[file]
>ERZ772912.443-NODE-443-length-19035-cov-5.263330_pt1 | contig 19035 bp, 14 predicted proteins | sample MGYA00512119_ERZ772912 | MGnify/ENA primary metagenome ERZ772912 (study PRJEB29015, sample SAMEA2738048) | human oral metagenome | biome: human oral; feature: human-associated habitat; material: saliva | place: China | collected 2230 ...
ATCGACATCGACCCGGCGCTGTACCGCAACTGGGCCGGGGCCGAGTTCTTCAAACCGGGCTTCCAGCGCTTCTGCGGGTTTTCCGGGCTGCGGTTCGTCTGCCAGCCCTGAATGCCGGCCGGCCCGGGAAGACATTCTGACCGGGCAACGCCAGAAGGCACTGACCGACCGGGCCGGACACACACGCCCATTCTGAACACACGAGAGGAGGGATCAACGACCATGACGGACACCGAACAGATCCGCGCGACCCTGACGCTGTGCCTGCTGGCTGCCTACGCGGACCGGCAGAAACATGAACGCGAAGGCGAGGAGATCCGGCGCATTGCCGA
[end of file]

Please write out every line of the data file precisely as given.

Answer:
>ERZ772912.443-NODE-443-length-19035-cov-5.263330_pt1 | contig 19035 bp, 14 predicted proteins | sample MGYA00512119_ERZ772912 | MGnify/ENA primary metagenome ERZ772912 (study PRJEB29015, sample SAMEA2738048) | human oral metagenome | biome: human oral; feature: human-associated habitat; material: saliva | place: China | collected 2230 ...
ATCGACATCGACCCGGCGCTGTACCGCAACTGGGCCGGGGCCGAGTTCTTCAAACCGGGCTTCCAGCGCTTCTGCGGGTTTTCCGGGCTGCGGTTCGTCTGCCAGCCCTGAATGCCGGCCGGCCCGGGAAGACATTCTGACCGGGCAACGCCAGAAGGCACTGACCGACCGGGCCGGACACACACGCCCATTCTGAACACACGAGAGGAGGGATCAACGACCATGACGGACACCGAACAGATCCGCGCGACCCTGACGCTGTGCCTGCTGGCTGCCTACGCGGACCGGCAGAAACATGAACGCGAAGGCGAGGAGATCCGGCGCATTGCCGA